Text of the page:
MANILA, Philippines – Commuters experienced a new low for the Metro Rail Transit Line 3 (MRT3), as the week opened without a train running for its almost quarter of a million commuters.
From 8 working trains the week before, the week of February 19 opened without a train running at 5:30 am. MRT3 operations were delayed by 1 1/2 hours due to a power failure on Monday, February 19. (READ: Down to 8 trains: How the MRT3 packs 260,000 commuters daily)
Another power glitch stalled operations on Monday afternoon, interrupting service for about 2 hours. Ridership dropped to 207,000 passengers on that day, with 7 running trains on average.
As MRT3 glitches became a regular headline, less commuters have been using the railway system. By the end of the week, it went down to an average of 230,000 passengers per day – less than half of the daily average of 463,000 passengers in 2017.
Week of breakdown
The MRT3 management recorded 11 breakdowns since February 1 – a total of 38 breakdowns since 2018 started. (READ: MRT3 suffers almost daily breakdowns since start of 2018)
On Monday, February 19, two power glitches affected the train system, delaying operations in the morning and limiting operations from Taft to Shaw Boulevard stations in the afternoon.
Tuesday, February 20 was no different from Monday. Around 1,000 passengers walk along the tracks of the MRT3 in the middle of the southbound section of Ortigas and Shaw Boulevard stations.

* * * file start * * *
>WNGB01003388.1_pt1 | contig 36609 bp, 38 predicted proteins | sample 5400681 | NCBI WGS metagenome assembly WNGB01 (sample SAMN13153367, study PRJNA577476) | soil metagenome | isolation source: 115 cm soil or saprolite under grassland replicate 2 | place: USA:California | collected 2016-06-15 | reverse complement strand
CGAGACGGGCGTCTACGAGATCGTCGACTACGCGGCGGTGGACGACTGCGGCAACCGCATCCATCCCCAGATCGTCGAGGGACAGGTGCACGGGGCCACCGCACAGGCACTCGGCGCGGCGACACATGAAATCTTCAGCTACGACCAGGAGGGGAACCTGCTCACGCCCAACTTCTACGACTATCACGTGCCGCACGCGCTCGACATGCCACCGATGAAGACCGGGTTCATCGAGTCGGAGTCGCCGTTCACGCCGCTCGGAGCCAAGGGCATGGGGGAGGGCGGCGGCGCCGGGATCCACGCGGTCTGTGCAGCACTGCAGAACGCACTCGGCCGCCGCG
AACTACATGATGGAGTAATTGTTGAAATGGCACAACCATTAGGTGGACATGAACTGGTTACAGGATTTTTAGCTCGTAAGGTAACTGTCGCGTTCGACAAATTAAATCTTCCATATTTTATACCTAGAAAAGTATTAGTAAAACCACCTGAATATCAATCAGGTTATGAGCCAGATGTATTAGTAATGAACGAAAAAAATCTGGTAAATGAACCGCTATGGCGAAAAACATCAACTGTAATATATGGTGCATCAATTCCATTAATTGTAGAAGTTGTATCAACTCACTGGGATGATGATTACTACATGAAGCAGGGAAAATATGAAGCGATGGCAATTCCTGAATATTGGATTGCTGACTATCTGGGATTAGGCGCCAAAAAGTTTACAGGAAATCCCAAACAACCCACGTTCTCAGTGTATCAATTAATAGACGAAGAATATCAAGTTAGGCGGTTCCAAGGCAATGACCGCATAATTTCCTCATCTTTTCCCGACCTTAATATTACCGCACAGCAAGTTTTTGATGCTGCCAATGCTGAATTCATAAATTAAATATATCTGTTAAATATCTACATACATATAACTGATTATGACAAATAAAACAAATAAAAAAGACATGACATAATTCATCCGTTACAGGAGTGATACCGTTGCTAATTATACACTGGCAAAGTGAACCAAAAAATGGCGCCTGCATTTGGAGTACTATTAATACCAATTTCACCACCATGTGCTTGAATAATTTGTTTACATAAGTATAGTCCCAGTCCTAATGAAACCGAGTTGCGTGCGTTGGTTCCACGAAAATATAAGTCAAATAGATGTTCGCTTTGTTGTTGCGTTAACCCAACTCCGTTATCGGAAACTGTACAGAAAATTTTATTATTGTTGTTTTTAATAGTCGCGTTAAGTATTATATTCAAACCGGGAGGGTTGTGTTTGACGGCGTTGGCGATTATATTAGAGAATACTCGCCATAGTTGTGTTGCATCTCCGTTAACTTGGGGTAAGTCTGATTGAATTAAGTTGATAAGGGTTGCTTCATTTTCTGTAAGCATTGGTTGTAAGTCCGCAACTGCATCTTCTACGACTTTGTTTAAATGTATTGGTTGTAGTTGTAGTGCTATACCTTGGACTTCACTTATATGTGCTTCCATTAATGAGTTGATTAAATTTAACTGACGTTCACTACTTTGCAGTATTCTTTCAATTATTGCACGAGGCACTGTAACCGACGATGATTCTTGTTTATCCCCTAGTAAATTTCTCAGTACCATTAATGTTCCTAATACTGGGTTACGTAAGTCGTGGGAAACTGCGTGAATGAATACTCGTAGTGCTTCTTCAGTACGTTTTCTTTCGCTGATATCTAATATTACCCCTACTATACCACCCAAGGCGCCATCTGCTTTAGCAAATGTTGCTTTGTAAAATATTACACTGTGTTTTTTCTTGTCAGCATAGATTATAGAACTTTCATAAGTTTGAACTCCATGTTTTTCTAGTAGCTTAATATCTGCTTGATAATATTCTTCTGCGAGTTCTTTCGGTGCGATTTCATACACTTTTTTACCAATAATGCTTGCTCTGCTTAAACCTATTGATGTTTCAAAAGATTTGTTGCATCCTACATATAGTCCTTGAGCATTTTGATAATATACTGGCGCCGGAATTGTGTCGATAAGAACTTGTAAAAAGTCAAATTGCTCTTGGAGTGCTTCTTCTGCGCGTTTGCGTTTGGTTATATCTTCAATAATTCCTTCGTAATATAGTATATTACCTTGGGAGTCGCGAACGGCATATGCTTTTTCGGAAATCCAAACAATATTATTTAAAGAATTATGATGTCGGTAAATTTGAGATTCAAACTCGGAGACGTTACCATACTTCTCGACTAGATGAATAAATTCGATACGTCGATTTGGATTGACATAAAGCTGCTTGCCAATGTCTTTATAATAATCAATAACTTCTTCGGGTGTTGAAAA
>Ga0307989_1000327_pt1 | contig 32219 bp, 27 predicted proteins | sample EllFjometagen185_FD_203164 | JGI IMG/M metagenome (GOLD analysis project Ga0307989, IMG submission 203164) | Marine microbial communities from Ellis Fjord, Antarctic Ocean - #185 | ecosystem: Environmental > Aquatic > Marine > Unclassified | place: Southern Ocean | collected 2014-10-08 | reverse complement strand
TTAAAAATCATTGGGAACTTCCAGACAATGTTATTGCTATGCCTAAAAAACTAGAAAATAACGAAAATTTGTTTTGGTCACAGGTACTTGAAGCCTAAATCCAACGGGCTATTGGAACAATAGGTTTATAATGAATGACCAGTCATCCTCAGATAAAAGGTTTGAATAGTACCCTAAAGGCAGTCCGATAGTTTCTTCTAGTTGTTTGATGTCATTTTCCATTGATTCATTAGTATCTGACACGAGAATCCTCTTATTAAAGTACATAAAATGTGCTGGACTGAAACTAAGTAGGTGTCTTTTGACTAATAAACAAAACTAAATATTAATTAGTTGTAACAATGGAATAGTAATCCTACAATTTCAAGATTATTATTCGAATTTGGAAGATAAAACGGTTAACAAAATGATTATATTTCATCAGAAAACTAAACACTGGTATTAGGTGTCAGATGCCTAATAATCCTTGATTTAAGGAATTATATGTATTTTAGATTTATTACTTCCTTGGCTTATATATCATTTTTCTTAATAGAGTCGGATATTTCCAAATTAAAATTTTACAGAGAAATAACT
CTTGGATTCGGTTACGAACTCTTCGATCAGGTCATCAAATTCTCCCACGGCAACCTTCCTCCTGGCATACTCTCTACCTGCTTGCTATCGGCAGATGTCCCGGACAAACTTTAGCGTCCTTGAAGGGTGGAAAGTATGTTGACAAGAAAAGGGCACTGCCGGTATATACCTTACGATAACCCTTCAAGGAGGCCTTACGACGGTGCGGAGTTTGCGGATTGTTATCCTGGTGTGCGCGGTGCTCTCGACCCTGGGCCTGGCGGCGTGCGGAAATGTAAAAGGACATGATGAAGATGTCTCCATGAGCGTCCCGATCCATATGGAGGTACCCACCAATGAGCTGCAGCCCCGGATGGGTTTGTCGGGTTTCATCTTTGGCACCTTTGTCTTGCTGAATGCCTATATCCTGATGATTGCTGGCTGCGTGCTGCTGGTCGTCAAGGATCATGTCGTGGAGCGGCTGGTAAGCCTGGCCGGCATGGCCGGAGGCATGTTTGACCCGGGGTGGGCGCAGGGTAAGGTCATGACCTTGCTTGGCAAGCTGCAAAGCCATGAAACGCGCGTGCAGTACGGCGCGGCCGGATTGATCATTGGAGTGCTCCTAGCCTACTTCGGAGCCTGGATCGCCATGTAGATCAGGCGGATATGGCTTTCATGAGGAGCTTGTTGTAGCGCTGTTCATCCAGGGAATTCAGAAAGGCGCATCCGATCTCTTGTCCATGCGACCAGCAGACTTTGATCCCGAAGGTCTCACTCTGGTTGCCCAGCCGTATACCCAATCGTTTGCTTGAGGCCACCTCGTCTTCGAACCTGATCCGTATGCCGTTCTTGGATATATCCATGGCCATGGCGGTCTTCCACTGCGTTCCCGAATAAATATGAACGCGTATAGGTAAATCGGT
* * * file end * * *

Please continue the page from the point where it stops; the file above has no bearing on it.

On Wednesday, February 21, another electrical failure happened in Guadalupe Station, unloading 900 passengers as the train experienced failure in its motor and panels, and a defective air-conditioning unit.
On Thursday, February 22, the technical team was able to rehabilitate more train cars. Nine trains were available when the day ended.
As MRT ridership dwindled, the DOTr deployed point-to-point buses to help augment its operations. (READ: Surviving MRT3: Worst train fails in 2017)
Based on DOTr records, an average of 3,700 passengers per day were served by the bus augmentation service since February 1. The buses pick up passengers from North Avenue Station and stops only at either Ortigas and Ayala Stations on weekdays.
In a Senate hearing on the MRT3 on February 20, Transportation Undersecretary Timothy John Batan said that 10 trains should be operational per day by the end of March.
On February 1, a system audit by engineers from Japanese International Cooperation Agency (JICA) has already started. JICA is expected to determine all restoration works needed for the train system.
The MRT3 railway system will undergo full rehabilitation between March 28 and 31. Batan also said that 15 trains should be up and running by April.
In January, German-based TUV Rheinland was tapped to evaluate the unused 48 trains delivered by China-based CRRC Dalian Company Limited.
The Dalian trains remain unused because it violated the specifications by the Department of Transportation, having a gross weight heavier than the contract required. An expert during the Senate hearing said, however, that the trains are not "overweight."
Should the Dalian trains be cleared by TUV Rheinland, Batan said during on Tuesday that the government can use the trains immediately.
In 2017, there were 516 MRT3 glitches recorded – almost 10 incidents a week. (READ: MRT woes: How often do they happen?)
The MRT3 spans 16.9 kilometers, with 13 stations from North Avenue in Quezon City to Taft Avenue in Pasay City.– Rappler.com